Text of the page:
- The Washington Times - Monday, September 26, 2005

CHICAGO — Estrogen pills have little effect on older women’s quality of life, fresh evidence from a landmark study shows in yet another blow to the myth that most women need the hormones to feel better after menopause.

More than 10,000 women with an average age of 63 were asked about their general health; mental, physical and social functioning; energy level; and emotional health before and a year after they started taking either estrogen or dummy pills. All of the women in the study had undergone hysterectomies.

Some scores dipped and others increased slightly, but there was little overall difference between the groups, which each included more than 5,000 women. Women taking estrogen reported slightly fewer sleep problems but slightly worse social functioning than those on dummy pills, but the differences were minimal. Overall quality-of-life scores were high for both groups.

Participants were part of the government’s Women’s Health Initiative, which conducted a long-running study on the risks and benefits of hormones.

Use plummeted after results in 2002 linked estrogen-progestin pills sold as Prempro with an increased risk for heart attacks, breast cancer and strokes in post-menopausal women.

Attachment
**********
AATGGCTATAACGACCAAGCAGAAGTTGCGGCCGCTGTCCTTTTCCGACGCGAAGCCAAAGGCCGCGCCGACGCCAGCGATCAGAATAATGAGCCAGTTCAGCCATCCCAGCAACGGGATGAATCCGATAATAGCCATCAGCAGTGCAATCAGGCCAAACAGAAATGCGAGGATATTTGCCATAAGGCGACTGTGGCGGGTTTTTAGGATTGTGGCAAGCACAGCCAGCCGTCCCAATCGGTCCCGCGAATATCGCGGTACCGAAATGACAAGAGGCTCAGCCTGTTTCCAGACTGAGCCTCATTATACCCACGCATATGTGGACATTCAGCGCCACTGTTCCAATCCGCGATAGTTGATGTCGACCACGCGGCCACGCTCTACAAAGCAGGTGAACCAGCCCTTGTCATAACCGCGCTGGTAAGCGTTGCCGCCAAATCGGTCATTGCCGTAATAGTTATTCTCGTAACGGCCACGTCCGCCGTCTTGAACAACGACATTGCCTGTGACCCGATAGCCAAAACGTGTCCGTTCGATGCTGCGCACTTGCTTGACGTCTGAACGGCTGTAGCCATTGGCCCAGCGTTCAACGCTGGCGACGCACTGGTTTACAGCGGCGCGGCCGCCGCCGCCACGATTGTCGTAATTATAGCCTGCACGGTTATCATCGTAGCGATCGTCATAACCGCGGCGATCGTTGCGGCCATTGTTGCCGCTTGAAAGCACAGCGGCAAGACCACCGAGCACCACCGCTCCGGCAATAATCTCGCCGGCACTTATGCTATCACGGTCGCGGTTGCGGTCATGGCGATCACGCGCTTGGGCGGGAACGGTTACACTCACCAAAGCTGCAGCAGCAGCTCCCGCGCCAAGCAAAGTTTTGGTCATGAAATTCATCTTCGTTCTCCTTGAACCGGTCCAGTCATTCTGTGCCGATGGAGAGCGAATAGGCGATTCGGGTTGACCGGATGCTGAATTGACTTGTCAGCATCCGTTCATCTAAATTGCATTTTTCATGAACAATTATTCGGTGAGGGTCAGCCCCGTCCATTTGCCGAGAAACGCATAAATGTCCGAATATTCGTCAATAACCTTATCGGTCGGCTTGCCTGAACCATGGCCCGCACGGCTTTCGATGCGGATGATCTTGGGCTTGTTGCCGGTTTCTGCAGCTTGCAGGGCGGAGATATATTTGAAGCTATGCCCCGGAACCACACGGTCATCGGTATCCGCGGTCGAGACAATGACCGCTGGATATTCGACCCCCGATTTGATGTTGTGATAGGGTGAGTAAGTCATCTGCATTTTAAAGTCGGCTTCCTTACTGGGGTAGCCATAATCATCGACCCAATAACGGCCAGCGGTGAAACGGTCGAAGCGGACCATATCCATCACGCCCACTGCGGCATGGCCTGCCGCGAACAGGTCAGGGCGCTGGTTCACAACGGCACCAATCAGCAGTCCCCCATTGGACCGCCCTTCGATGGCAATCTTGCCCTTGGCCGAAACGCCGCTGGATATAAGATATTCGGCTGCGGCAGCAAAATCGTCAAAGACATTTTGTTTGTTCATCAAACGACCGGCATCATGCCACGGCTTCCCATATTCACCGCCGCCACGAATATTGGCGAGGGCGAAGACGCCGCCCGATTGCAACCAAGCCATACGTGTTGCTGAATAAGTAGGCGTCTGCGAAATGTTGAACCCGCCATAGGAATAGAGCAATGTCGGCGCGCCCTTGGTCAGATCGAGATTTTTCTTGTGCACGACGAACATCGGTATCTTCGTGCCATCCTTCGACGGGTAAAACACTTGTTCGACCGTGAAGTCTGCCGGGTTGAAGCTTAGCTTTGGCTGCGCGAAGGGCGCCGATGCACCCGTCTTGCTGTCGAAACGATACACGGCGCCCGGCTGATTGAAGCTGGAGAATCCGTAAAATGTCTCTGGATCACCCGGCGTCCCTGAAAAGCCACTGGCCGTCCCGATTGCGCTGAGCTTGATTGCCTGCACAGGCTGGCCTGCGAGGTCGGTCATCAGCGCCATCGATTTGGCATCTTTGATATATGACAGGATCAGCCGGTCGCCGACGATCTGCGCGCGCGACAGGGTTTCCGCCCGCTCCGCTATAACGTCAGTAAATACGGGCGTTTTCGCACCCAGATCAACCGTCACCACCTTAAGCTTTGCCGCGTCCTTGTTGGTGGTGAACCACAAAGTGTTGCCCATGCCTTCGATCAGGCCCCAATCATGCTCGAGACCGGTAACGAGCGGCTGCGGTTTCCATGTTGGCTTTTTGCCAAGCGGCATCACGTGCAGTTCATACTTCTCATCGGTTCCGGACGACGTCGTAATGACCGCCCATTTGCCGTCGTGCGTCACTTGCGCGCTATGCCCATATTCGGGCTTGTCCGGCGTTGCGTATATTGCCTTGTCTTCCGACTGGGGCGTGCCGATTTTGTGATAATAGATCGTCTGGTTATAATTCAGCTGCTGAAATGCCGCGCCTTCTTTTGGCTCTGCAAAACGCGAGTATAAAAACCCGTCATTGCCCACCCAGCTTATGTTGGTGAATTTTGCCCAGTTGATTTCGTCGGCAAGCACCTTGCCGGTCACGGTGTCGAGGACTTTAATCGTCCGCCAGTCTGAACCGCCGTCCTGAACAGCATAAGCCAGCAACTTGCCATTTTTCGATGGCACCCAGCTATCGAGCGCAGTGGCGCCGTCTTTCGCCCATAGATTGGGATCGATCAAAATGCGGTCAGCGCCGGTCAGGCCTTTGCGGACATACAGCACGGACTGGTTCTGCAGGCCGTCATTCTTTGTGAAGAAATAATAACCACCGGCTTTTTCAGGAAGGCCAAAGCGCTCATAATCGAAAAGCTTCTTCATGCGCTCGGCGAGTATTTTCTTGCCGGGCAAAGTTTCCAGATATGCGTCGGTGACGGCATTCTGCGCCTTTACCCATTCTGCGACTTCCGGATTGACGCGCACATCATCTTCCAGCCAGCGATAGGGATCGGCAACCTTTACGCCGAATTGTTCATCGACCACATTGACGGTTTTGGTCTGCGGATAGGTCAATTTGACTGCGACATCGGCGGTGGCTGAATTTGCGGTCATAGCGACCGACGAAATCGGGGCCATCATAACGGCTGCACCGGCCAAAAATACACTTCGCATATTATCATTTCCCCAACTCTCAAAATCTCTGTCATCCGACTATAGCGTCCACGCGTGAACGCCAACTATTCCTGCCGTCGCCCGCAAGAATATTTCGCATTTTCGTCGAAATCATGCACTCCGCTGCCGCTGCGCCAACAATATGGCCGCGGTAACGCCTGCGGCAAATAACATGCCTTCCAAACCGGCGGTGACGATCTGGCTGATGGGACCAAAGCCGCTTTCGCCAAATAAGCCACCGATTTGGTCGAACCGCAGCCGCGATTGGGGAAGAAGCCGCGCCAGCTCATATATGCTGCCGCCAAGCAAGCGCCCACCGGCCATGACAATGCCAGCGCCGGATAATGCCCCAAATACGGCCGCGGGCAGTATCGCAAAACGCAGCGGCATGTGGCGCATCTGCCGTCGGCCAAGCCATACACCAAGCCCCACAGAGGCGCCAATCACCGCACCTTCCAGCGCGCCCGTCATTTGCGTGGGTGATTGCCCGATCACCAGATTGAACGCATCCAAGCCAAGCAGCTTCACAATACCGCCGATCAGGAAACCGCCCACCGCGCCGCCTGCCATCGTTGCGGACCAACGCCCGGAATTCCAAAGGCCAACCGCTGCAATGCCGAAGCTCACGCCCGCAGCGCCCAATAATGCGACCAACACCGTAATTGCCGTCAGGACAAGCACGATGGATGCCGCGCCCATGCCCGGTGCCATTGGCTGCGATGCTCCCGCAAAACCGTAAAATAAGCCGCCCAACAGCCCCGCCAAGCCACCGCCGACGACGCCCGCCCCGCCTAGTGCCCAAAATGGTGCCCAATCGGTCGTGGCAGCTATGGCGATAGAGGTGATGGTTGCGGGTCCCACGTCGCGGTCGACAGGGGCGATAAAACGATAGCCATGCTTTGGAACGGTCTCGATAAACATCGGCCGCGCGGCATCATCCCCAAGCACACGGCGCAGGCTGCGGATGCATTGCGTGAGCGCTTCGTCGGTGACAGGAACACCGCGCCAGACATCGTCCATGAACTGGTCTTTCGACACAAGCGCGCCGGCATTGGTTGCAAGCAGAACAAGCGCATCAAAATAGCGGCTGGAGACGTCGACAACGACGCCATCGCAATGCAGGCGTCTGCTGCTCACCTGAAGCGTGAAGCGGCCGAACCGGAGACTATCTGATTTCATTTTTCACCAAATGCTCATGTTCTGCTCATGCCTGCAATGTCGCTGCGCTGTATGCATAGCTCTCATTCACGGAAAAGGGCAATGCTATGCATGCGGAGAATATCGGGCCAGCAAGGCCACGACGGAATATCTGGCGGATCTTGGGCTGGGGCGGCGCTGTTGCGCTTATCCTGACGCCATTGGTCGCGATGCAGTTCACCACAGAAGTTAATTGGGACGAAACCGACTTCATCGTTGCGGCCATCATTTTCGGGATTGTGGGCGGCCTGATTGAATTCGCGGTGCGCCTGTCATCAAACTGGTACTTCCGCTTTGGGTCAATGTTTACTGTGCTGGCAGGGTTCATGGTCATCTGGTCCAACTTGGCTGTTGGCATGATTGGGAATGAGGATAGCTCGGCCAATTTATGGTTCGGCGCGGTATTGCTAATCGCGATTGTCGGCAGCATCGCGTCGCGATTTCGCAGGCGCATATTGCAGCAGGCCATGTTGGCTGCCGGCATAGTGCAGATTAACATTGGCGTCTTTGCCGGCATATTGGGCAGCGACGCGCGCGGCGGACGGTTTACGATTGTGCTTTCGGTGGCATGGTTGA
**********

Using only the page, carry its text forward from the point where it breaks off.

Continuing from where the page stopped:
Later results showed that estrogen-only pills, sold as Premarin, slightly increased older women’s risk of a stroke and perhaps dementia.

The new results for estrogen-only pills echo previous data from the same study showing estrogen-progestin had little effect on older women’s overall well-being and quality of life. The study of 10,739 women appeared in yesterday’s Archives of Internal Medicine.

In both groups, fewer than 3 percent reported poor quality of life, and scores for 40 percent were in the excellent range after a year.

Several doctors said the conclusions cannot be generalized to apply to younger women.

Dr. Julia Johnson, vice chairman of gynecology at the University of Vermont, noted that the women were about 10 years past the age when troublesome symptoms such as hot flashes and night sweats, which can affect quality of life, are most likely to occur.

“Using this study to look at quality of life is sort of like comparing apples and oranges,” said Dr. Johnson, who was not involved in the study.

Dr. Ginger Constantine of Wyeth Pharmaceuticals, which makes Prempro and Premarin, said that hormone pills work for hot flashes and similar problems and that most users take the pills for those symptoms.

University of Nevada researcher Robert Brunner, the study’s lead author, said that estrogen pills reduced troublesome hot flashes in a subgroup of younger study participants but that these women still didn’t report a better quality of life than placebo users.

“Quality of life doesn’t only depend on vasomotor symptoms,” he said, noting that hormone pills have been linked with unpleasant symptoms including urine leakage that also can affect well-being.

“Yes, it’s improving some symptoms, but it’s also producing some side effects and that combination ends up resulting in no change” in quality of life, Mr. Brunner said.

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